submitted to arbitration pursuant to the parties Agreement. He reviewed the parties
prehearing briefs, conducted a two-day hearing, considered the parties posthearing
briefs, and reopened the hearing for the purpose of permitting Omnicare an opportunity to
clarify its damages claim. The arbitrator issued his decision and concluded that Prime
breached the Agreement when it failed to pay Omnicare for the copayments. He did not
make any eligibility determinations, but merely found that Omnicare met its burden of
showing that the individuals are or may be eligible for the subsidies. Accordingly, the
arbitrator rendered an award of damages in the amount of 4,281. Each of these
determinations was within the scope of his authority.
13
CONCLUSION
Arbitration is not a perfect system of justice, nor [is it] designed to be.
Hoffman, 236 F.3d at 462. Rather, it is designed primarily to avoid the complex, timeconsuming
and costly alternative of litigation. Id. Here, the parties agreed to resolve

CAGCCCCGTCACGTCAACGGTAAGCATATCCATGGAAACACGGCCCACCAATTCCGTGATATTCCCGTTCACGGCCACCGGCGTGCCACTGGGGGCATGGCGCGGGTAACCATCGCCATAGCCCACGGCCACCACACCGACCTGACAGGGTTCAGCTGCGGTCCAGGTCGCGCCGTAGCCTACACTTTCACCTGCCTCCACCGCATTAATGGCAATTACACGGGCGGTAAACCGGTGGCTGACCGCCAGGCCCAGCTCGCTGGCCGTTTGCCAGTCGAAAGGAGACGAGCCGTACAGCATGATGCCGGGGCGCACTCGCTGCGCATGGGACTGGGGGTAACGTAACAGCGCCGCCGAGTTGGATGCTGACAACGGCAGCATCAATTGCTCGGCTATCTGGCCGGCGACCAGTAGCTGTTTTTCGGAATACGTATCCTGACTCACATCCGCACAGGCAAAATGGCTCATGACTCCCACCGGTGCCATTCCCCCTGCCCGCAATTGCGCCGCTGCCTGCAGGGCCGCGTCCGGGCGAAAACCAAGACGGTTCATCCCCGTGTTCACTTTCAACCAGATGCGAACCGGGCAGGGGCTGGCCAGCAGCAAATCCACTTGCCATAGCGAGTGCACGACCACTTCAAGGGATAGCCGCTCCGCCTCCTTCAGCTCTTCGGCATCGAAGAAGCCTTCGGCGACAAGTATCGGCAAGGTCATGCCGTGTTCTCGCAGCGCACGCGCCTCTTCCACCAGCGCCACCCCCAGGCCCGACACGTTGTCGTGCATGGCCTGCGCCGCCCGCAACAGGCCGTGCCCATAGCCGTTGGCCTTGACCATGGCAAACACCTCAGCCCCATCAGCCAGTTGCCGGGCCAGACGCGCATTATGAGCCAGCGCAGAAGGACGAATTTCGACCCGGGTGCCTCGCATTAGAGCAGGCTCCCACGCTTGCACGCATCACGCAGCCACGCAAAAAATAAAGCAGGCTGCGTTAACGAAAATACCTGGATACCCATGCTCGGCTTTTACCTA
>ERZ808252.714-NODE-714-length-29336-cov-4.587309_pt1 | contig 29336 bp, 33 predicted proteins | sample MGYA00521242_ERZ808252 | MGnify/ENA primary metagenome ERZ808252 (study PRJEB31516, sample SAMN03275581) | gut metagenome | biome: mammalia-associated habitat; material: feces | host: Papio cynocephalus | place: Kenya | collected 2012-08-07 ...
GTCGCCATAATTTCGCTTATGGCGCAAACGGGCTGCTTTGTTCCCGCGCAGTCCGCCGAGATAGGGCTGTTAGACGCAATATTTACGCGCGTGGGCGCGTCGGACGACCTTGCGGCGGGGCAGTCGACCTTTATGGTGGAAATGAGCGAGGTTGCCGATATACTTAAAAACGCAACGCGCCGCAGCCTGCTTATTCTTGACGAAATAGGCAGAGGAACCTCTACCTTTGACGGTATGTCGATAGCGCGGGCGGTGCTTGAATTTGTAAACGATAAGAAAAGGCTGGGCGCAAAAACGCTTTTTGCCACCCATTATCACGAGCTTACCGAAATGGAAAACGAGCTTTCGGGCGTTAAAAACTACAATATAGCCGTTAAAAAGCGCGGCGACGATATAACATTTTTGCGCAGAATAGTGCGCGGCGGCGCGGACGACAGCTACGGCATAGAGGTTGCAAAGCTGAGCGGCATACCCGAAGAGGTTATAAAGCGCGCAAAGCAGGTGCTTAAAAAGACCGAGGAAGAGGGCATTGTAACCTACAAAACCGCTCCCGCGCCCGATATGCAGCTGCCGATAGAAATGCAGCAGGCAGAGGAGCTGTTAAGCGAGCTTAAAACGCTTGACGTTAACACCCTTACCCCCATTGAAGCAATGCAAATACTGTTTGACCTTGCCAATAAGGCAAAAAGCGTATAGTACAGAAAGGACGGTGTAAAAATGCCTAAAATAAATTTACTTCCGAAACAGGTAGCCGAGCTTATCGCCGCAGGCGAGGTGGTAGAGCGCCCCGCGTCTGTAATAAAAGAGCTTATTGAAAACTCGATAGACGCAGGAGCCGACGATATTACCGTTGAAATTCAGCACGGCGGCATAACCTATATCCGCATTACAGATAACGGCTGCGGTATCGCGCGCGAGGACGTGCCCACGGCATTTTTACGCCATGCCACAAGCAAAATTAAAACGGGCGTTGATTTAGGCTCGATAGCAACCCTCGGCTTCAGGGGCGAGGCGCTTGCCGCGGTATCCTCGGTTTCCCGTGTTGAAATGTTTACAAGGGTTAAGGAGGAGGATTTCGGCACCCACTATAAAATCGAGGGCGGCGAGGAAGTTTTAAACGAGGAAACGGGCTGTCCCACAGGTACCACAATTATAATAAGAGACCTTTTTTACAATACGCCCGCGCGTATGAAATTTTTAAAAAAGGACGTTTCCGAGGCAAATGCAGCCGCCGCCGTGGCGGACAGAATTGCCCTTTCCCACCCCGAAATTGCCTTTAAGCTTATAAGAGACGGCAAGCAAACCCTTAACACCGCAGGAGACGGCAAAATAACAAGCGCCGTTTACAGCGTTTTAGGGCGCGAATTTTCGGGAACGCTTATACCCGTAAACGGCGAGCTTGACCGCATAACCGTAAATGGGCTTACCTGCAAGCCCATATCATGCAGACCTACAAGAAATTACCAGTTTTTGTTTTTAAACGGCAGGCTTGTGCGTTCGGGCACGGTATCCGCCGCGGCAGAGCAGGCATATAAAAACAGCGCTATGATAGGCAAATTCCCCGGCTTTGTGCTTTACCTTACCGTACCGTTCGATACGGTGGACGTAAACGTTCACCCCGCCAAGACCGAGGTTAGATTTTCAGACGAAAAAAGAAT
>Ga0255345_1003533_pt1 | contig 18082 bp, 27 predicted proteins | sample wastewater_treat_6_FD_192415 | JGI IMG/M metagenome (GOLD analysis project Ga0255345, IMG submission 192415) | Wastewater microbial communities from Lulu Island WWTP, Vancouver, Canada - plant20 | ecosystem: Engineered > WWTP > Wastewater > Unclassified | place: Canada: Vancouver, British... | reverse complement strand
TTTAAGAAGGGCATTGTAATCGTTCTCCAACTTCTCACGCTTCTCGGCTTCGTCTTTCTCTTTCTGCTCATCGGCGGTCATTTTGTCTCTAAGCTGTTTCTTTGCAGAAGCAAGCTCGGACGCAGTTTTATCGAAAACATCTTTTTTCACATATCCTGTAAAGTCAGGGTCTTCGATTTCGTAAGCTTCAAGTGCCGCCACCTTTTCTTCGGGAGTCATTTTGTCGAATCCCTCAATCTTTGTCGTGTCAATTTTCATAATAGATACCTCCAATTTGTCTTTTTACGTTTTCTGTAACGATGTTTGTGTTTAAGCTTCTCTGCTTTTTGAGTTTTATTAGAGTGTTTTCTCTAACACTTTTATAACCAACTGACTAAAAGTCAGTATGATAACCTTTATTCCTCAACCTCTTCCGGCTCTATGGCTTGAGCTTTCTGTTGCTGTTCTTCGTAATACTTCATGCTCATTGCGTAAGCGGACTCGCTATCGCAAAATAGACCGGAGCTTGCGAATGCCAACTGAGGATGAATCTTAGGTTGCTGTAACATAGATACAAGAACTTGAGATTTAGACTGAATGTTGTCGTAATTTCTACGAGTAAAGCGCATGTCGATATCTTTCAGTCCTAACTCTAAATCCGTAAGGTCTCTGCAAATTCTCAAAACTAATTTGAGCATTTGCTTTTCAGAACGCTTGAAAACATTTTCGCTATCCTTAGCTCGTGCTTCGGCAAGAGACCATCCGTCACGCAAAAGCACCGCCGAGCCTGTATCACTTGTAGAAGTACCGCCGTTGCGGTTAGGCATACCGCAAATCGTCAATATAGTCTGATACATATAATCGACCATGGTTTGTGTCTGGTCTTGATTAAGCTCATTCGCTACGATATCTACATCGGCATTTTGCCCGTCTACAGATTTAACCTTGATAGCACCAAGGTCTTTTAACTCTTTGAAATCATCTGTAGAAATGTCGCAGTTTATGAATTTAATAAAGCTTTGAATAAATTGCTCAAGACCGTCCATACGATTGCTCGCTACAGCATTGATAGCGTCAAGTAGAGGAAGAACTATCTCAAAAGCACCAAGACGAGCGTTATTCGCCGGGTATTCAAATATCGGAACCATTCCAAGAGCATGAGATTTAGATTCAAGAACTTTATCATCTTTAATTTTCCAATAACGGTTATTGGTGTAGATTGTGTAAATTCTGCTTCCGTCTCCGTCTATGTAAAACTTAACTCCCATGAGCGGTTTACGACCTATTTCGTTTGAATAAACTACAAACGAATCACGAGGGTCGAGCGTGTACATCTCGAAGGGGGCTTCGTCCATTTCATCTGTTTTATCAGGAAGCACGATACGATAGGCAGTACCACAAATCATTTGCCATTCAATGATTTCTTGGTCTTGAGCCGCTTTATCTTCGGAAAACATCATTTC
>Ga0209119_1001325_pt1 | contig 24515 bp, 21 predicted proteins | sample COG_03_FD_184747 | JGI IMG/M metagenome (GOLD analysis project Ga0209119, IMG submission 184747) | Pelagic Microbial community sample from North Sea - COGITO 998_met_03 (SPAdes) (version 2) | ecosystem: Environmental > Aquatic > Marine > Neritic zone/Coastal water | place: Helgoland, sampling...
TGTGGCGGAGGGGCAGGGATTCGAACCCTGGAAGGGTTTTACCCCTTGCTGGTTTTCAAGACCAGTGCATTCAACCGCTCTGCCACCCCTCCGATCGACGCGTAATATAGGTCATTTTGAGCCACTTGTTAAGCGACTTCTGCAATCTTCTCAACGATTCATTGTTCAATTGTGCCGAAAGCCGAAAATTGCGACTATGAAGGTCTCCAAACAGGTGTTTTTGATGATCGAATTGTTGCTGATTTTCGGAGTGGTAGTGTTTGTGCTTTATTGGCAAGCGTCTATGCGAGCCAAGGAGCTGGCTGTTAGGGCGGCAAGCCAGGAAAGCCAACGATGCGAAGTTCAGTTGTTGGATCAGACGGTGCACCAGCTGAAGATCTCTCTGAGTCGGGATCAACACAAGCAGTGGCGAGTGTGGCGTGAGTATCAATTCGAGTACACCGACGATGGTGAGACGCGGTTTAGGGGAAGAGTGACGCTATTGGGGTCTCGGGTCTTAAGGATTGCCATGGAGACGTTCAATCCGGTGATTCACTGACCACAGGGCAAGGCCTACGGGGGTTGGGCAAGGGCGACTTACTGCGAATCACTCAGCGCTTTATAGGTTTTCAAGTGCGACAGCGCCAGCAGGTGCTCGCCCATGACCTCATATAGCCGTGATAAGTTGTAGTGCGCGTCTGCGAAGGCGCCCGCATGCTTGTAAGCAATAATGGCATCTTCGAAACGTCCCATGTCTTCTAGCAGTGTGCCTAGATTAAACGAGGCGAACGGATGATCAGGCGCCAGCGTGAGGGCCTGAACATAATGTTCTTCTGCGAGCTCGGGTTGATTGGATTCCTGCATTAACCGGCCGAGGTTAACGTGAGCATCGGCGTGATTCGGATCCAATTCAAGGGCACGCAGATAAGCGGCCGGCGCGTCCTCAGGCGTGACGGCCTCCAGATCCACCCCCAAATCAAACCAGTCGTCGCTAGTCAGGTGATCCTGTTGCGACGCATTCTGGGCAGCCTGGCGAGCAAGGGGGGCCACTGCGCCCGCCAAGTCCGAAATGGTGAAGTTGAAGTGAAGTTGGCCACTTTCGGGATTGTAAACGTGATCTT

their dispute through binding arbitration and [a] restrictive standard of review is
necessary to preserve these benefits and to prevent arbitration from becoming a
preliminary step to judicial resolution. Eljer Mfg., Inc. v. Kowin Dev. Corp., 14 F.3d
1250, 1254 (7th Cir. 1994) (citation omitted). Having entered such a contract, both
parties must subsequently abide by the rules to which [they] agreed. Hoffman, 236 F.3d
at 463 (citation omitted). Because the Court concludes that Prime has failed to establish
grounds for vacating the arbitration award, it must be confirmed. See 9 U.S.C. 9.
Based on the foregoing, and all the files, records, and proceedings herein, IT IS
ORDERED that Primes Motion to Vacate the Arbitration Award (Doc. No. 14) is
DENIED, and Omnicares Motion to Confirm the Arbitration Award (Doc. No. 10) is
GRANTED.
LET JUDGMENT BE ENTERED ACCORDINGLY.
Date: May 21, 2008
s/Richard H. Kyle
RICHARD H. KYLE
United States District Judge